DCOWeb > Title page > Table of Contents > Pages 10-13

A PIONEER HISTORY
of
Wayne Tp., Darke County, Ohio
by
Samuel Long
1901
Table of Contents
pages [3]-5  pages 6-9  pages 10-13  pages 14-17  pages 18-21  pages 22-25  pages 26-29
pages 30-33  pages 34-37  pages 38-41  pages 42-45  pages 46-49  pages 50-53  pages 54-57
Surname Index

PIONEER HISTORY

This is another historic farm on account of the fact that it is adjacent to the Range Line and to the older Atchison. William Hoel ceded three or four acres to the Christian church as a burial ground and site for a church building. This was about the year 1821 and the second church in the settlement as erected thereon in the year 1822, William Hoel, Aaron Carson, and James Whitman, trustees of the said church property and grounds. This farm was ever productive, and William Hoel's corn crib and grainery was a sort of Egypt to emigrants coming later on. Of the family there were John, William, Zachariah, Nathan, Hannah, Polly, Effie, and Sarah Ann. They grew to man and womanhood, and all married, but the latter, who died in young womanhood. Of the descent there were a goodly number, a greater portion going to other parts in after years.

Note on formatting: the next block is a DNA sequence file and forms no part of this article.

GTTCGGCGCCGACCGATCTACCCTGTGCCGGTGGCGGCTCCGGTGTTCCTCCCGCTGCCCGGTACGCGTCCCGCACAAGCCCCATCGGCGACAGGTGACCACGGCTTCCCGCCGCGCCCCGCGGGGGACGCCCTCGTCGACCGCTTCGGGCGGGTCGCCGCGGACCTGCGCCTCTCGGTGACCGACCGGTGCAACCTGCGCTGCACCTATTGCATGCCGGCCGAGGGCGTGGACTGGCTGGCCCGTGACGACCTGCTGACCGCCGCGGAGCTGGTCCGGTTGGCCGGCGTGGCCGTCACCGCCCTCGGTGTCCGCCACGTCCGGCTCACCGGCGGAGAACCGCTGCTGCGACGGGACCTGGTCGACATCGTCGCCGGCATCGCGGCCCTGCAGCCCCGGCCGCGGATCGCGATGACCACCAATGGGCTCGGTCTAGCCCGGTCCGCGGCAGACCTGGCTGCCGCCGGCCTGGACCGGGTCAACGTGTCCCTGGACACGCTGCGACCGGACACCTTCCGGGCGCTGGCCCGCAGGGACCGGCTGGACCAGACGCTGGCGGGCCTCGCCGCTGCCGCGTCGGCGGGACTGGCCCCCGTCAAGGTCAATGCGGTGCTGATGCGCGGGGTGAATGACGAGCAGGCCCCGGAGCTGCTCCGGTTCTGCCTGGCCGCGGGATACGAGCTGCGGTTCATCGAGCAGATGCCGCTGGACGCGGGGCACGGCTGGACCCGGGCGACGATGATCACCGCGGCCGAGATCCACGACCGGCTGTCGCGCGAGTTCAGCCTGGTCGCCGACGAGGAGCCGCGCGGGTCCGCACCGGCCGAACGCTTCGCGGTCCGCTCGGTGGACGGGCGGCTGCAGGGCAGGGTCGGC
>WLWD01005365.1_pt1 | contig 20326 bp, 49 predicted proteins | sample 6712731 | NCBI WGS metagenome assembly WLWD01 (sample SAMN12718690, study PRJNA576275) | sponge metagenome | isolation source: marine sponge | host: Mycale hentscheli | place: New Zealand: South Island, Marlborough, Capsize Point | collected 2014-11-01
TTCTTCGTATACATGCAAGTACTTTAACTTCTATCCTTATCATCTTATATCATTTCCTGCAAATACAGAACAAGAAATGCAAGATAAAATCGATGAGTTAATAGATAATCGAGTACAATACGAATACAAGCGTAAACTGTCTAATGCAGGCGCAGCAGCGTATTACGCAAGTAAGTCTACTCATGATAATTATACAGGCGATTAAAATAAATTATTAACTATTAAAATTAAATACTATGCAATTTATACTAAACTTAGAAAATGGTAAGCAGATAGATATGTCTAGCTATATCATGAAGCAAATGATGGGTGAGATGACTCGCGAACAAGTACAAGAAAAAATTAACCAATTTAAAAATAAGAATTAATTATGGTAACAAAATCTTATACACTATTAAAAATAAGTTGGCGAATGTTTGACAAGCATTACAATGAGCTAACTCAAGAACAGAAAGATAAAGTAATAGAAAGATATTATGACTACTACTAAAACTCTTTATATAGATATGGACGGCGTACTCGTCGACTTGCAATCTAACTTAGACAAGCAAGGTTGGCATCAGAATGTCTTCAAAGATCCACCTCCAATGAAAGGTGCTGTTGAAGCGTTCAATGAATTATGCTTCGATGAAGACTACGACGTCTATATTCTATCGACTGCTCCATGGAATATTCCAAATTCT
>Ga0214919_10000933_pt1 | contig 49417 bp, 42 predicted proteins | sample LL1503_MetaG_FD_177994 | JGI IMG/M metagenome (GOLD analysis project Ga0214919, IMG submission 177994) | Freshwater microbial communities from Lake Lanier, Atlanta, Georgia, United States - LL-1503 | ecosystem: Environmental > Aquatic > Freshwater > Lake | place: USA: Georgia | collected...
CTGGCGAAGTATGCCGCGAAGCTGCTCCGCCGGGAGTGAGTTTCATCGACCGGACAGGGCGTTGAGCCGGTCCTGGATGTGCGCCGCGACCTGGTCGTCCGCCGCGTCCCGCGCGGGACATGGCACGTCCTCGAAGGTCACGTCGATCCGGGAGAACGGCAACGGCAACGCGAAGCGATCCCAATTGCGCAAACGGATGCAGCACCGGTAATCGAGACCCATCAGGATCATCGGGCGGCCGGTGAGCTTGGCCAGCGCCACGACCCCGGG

Having given the Earlier Arrivals in the settlement in years 1815 and I816, and discovered the grounds whereon was thc old village of Jacksonville of the first half of the 19th century, and the Modern Versailles of the last half of said century, we will turn aside from the trail of the Pioneer track to note the site and surroundings of the old village, and a bird's eye view of it, up to, and at the time of, the coming of the "Bee Line" railway, the building of which was completed in 1853.
      The village of Jacksonville was laid out on the northwest part of Atchison's eighty, adjacent to, and south of Swamp creek, and on either side of the State road, and consisted of three blocks or squares south from the near border of said creek. The State road's points were from Bellefontaine by way of Sidney, and Jacksonville to Greenville. This was an established U. S. mail route, carried on horse-back from early years. Upon one occasion, it is said, the mail carrier arrived nearly frozen. He had fallen into a sleepy stupor and very much be-numbed by the cold, He however thawed out and rallied up, when he again proceeded on the route. Another public road came creeping up the stream, the points of which to the southeast was Ft. Rowdy and Piqua and to the northwest to Ft. Recovery, intersecting the aforesaid